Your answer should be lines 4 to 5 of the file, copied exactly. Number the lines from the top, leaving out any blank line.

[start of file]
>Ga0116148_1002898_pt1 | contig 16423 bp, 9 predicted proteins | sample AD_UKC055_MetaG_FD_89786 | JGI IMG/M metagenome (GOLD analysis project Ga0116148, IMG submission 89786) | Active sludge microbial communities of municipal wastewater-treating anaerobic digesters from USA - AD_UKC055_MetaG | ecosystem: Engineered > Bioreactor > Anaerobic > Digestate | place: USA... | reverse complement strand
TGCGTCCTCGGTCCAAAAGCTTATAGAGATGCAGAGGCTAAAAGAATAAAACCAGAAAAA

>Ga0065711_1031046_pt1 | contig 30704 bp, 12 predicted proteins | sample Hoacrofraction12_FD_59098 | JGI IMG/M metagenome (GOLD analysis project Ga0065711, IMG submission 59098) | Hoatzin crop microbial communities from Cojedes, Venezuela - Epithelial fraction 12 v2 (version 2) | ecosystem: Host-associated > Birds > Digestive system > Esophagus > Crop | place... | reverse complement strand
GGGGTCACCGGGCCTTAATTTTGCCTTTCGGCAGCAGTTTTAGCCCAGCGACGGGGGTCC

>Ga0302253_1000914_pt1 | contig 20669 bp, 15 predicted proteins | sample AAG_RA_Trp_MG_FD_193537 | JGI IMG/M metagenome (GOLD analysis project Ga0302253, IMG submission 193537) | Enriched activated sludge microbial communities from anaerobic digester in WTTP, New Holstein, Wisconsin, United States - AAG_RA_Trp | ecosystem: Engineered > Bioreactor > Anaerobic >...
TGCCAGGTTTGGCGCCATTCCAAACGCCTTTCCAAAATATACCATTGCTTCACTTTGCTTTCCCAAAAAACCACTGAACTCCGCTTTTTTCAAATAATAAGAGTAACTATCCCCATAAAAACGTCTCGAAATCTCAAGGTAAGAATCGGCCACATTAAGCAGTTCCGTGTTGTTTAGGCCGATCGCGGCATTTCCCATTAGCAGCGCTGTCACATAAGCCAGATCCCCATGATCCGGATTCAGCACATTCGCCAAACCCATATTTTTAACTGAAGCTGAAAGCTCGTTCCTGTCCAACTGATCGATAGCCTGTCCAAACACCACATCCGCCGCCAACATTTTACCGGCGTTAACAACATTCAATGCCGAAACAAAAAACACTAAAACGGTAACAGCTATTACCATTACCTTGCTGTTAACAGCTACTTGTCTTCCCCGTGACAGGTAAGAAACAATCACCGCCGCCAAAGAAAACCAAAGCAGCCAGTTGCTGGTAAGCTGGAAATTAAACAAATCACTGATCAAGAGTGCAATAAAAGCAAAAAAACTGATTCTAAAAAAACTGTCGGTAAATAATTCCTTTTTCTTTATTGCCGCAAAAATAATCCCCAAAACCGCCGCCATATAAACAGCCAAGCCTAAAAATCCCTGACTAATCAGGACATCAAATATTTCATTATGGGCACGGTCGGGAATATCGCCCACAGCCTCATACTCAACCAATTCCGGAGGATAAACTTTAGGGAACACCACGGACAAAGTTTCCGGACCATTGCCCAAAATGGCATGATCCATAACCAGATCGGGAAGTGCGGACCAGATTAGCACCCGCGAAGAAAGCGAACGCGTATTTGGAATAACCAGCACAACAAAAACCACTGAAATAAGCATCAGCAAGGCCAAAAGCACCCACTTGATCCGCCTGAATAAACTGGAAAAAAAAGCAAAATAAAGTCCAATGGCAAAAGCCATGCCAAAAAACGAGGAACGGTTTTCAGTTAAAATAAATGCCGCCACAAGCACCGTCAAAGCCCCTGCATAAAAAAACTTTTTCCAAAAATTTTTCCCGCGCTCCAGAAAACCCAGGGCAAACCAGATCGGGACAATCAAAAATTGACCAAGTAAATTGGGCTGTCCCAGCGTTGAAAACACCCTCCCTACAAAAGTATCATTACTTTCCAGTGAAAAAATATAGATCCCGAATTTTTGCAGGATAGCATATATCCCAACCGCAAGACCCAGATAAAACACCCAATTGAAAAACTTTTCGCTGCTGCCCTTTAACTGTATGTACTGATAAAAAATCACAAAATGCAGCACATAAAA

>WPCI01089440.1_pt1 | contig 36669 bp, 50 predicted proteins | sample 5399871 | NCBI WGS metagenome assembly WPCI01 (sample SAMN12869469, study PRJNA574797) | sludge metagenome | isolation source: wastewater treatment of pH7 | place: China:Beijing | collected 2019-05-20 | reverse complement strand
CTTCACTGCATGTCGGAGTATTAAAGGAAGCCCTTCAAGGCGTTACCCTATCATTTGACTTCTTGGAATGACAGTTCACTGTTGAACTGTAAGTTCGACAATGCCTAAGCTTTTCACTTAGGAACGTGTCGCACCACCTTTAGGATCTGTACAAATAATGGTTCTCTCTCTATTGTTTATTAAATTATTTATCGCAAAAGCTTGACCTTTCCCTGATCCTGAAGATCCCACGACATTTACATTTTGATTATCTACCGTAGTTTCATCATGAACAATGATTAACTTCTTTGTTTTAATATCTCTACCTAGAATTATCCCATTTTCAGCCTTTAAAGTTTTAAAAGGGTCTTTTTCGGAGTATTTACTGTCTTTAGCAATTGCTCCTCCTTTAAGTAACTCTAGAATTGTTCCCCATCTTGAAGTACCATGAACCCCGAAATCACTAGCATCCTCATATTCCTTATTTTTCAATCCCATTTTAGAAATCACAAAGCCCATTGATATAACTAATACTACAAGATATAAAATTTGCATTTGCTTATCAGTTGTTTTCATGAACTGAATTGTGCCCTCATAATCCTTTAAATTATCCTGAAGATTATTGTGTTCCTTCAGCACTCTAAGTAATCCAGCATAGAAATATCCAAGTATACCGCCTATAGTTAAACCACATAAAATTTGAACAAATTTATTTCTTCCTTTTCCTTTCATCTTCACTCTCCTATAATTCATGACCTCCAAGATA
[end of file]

GGGGTCACCGGGCCTTAATTTTGCCTTTCGGCAGCAGTTTTAGCCCAGCGACGGGGGTCC

>Ga0302253_1000914_pt1 | contig 20669 bp, 15 predicted proteins | sample AAG_RA_Trp_MG_FD_193537 | JGI IMG/M metagenome (GOLD analysis project Ga0302253, IMG submission 193537) | Enriched activated sludge microbial communities from anaerobic digester in WTTP, New Holstein, Wisconsin, United States - AAG_RA_Trp | ecosystem: Engineered > Bioreactor > Anaerobic >...